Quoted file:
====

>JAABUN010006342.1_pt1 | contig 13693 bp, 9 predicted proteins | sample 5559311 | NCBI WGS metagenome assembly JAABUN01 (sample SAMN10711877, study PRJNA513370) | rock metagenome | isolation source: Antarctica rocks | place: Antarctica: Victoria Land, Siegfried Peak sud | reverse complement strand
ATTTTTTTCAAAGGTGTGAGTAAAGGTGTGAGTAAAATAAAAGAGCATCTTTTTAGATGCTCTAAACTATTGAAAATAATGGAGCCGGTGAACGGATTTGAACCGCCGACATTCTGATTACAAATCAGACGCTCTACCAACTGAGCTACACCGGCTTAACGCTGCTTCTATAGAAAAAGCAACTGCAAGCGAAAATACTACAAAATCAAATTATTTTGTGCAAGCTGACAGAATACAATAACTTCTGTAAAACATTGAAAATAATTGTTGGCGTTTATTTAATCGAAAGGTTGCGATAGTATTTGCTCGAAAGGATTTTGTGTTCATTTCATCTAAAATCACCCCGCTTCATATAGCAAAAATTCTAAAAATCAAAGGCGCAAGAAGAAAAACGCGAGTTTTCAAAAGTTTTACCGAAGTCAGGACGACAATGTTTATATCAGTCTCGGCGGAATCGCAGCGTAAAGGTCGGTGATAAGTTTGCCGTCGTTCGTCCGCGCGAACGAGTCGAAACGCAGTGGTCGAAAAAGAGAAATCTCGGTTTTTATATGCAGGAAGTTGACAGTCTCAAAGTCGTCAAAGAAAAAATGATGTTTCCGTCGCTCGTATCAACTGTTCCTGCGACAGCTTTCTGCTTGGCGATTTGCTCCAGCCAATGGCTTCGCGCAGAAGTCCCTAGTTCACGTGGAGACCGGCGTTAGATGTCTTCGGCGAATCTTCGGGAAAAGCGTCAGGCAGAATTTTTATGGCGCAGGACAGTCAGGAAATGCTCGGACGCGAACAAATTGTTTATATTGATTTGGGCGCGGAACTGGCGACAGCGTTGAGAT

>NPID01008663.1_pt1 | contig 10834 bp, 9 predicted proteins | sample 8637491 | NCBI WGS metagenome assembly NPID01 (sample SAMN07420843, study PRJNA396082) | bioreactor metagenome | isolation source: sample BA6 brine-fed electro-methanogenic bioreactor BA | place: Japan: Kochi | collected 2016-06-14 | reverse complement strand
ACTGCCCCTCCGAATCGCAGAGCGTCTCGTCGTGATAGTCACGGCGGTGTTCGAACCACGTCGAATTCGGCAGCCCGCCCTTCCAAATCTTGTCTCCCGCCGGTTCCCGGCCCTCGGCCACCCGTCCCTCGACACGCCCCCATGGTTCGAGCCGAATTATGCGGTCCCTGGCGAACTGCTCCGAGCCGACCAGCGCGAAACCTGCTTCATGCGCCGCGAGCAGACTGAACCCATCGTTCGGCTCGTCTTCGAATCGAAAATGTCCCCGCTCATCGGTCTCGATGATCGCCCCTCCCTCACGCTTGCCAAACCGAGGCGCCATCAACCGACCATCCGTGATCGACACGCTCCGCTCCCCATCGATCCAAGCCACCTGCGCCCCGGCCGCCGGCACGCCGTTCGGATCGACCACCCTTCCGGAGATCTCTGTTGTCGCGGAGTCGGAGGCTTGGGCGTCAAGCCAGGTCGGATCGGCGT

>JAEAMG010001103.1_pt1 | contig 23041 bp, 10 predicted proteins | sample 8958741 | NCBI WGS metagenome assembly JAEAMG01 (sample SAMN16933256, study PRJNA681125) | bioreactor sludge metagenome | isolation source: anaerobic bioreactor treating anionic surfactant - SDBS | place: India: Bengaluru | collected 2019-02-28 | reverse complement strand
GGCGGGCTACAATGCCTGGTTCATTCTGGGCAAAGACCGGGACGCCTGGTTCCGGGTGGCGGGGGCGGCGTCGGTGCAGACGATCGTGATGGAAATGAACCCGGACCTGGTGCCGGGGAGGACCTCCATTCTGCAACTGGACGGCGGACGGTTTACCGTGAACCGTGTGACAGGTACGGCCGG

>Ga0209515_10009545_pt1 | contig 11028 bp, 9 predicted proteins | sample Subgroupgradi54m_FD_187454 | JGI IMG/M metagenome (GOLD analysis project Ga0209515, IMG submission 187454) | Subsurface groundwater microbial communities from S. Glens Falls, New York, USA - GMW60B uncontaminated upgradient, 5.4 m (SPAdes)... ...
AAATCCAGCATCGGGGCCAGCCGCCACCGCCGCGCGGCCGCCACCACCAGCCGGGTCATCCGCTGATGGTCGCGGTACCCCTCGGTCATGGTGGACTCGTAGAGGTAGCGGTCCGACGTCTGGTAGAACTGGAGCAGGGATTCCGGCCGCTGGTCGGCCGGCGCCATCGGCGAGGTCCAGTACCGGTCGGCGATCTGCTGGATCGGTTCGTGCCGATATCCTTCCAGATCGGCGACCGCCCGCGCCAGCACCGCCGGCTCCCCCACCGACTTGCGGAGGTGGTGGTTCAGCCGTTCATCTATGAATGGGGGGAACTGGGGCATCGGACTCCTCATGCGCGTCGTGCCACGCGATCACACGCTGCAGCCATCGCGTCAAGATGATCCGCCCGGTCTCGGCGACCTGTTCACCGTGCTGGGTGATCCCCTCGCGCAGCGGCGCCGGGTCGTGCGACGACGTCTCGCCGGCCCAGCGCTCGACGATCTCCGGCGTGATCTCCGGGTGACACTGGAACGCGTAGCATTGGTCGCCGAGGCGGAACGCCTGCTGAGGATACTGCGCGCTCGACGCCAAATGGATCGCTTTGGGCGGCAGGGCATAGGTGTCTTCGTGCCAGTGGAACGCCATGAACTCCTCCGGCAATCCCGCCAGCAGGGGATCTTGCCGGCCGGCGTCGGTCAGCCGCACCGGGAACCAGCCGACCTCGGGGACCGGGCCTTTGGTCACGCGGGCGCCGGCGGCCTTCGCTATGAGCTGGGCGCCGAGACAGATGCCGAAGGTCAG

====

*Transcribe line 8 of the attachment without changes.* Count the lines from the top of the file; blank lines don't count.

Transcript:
AAATCCAGCATCGGGGCCAGCCGCCACCGCCGCGCGGCCGCCACCACCAGCCGGGTCATCCGCTGATGGTCGCGGTACCCCTCGGTCATGGTGGACTCGTAGAGGTAGCGGTCCGACGTCTGGTAGAACTGGAGCAGGGATTCCGGCCGCTGGTCGGCCGGCGCCATCGGCGAGGTCCAGTACCGGTCGGCGATCTGCTGGATCGGTTCGTGCCGATATCCTTCCAGATCGGCGACCGCCCGCGCCAGCACCGCCGGCTCCCCCACCGACTTGCGGAGGTGGTGGTTCAGCCGTTCATCTATGAATGGGGGGAACTGGGGCATCGGACTCCTCATGCGCGTCGTGCCACGCGATCACACGCTGCAGCCATCGCGTCAAGATGATCCGCCCGGTCTCGGCGACCTGTTCACCGTGCTGGGTGATCCCCTCGCGCAGCGGCGCCGGGTCGTGCGACGACGTCTCGCCGGCCCAGCGCTCGACGATCTCCGGCGTGATCTCCGGGTGACACTGGAACGCGTAGCATTGGTCGCCGAGGCGGAACGCCTGCTGAGGATACTGCGCGCTCGACGCCAAATGGATCGCTTTGGGCGGCAGGGCATAGGTGTCTTCGTGCCAGTGGAACGCCATGAACTCCTCCGGCAATCCCGCCAGCAGGGGATCTTGCCGGCCGGCGTCGGTCAGCCGCACCGGGAACCAGCCGACCTCGGGGACCGGGCCTTTGGTCACGCGGGCGCCGGCGGCCTTCGCTATGAGCTGGGCGCCGAGACAGATGCCGAAGGTCAG